Friday, November 23, 2018

Gender Pay Gap

This is nothing new.  Twenty years ago a study involving librarians found out the same thing—choices.  And that was within just one field where all studied had an advanced degree.

“Progressives claim that the pay difference between men and women is caused by sexism that government must redress. But a new study offers compelling evidence that the choices and priorities of women account for much of the disparity.”  Wall St. Journal, Nov. 23, 2018

There’s a pay wall so I won’t provide a link, but I’ll snoop around to see who the editors are citing.  But here are some recent 2016 -  2018 stories on the subject.

Jordan B. Peterson has discussed this pressure women face at length: years 25-35 are exactly when one gets their career going, but also the best biological window to have children. Women who work through those years see a huge financial payoff, but may miss out on the child-bearing window. And women who choose babies will miss out on the profit-reaping window.

But the choice is still up to the woman. It’s not rampant sexism which explains the pay gap. A woman’s choice explains the pay gap. Can we stop blaming sexism in the workforce for at least this issue? Please?”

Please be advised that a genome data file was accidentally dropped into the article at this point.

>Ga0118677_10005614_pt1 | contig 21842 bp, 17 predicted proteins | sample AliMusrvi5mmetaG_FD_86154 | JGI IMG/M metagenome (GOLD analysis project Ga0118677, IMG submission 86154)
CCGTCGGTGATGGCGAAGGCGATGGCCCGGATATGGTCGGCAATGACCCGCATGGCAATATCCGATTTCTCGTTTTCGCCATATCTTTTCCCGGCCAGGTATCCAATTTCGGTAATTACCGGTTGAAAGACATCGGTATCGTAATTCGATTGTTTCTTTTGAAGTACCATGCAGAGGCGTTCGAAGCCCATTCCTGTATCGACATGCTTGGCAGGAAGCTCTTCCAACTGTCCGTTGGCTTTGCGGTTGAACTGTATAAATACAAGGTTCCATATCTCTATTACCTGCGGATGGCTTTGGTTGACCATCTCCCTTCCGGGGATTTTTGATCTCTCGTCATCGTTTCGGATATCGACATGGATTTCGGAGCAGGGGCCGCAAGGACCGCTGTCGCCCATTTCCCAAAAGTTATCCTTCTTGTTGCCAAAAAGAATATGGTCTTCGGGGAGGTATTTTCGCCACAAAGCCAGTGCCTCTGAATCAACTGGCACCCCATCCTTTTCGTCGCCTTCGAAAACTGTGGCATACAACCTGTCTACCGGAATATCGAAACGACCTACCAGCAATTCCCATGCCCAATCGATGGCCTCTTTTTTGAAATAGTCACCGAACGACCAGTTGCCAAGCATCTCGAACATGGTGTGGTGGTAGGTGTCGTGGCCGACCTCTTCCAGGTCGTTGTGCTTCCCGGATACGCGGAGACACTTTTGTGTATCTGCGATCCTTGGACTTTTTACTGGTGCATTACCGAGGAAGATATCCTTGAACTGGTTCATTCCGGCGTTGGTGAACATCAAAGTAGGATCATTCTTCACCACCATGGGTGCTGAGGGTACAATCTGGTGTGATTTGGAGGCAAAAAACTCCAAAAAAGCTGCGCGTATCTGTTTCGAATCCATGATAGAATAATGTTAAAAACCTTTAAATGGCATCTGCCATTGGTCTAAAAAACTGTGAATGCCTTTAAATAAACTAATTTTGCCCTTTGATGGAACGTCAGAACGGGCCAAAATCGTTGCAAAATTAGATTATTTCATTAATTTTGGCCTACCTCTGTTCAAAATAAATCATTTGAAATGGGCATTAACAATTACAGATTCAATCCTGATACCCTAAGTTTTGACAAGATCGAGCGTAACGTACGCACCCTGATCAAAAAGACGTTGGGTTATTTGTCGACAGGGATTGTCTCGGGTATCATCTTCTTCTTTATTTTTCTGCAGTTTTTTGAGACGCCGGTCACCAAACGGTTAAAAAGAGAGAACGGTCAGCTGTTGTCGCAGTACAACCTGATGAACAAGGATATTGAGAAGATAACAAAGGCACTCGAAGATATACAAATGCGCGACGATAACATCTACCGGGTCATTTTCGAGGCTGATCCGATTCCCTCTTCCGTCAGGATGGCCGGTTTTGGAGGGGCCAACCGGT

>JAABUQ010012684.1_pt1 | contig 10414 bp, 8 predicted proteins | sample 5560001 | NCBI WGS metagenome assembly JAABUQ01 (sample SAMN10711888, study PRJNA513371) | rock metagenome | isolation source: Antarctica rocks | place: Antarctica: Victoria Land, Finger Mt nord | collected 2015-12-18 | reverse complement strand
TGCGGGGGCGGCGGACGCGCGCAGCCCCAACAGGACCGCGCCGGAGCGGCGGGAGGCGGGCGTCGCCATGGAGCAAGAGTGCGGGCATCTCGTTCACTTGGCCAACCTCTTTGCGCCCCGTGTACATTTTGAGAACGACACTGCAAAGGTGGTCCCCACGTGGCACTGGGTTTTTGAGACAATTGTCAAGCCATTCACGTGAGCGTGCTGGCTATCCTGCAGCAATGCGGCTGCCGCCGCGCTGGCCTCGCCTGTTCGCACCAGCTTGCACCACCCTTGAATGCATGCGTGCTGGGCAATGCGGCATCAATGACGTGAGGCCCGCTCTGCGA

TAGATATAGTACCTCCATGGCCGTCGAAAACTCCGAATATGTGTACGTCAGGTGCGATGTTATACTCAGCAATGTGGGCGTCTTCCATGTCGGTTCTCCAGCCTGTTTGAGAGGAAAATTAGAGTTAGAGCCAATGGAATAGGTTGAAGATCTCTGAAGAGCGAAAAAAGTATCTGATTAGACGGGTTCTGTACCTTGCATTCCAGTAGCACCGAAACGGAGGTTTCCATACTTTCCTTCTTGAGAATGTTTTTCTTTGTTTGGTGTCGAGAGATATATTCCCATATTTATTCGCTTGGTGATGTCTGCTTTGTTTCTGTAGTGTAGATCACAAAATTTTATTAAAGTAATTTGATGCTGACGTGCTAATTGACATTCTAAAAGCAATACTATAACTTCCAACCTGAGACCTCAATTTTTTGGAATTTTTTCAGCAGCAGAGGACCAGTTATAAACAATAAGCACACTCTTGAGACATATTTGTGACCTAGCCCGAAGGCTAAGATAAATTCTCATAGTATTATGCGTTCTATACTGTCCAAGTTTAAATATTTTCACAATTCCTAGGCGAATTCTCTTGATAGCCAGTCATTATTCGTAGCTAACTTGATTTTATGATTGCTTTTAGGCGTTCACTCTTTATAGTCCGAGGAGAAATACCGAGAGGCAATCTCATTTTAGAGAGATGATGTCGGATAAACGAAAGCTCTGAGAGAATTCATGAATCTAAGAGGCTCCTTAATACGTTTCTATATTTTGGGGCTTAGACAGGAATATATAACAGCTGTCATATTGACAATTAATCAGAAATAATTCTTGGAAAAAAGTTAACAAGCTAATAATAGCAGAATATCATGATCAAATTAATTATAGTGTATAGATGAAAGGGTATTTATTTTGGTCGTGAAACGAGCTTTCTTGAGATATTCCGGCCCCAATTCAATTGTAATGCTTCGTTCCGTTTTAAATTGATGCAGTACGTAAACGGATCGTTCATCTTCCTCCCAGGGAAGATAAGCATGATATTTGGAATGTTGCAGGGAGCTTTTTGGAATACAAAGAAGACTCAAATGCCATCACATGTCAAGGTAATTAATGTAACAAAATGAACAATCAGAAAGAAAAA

I loved my career, but there are few days at work that are worth bundling up the baby, struggling with a car seat, dropping him off at a sitter/daycare where the woman in charge won’t love him as much as you do.

This 2016 article was cited in November 18 at a business journal, and may have caught the eye of the WSJ.

It says, and I concur:

“Here's what Goldin's research shows: First, there's almost no gender wage gap among younger workers: Women in their late 20s make 92 cents for every dollar a comparable male worker makes. But women in their early 50s make just 71 cents compared to comparable male workers, according to Goldin's research. Why does that matter? Because it indicates that the gap is better explained by differences in experience between men and women over their life cycles than by gender.

Second, the gaps differ by industry. When Goldin analyzed college-educated, white-collar workers, she found that for those in science and tech, the gender wage gap is remarkably small, but for lawyers, along with those in business and finance, the gap is much wider. Goldin's research notes that female MBA holders with children shift to positions with lower pay but more flexibility. Half of female MBA holders studied who work part time are self-employed, mainly because of a lack of existing part-time opportunities. Similar trends hold true for women with law degrees.”

I’m surprised Goldin can keep her job! 

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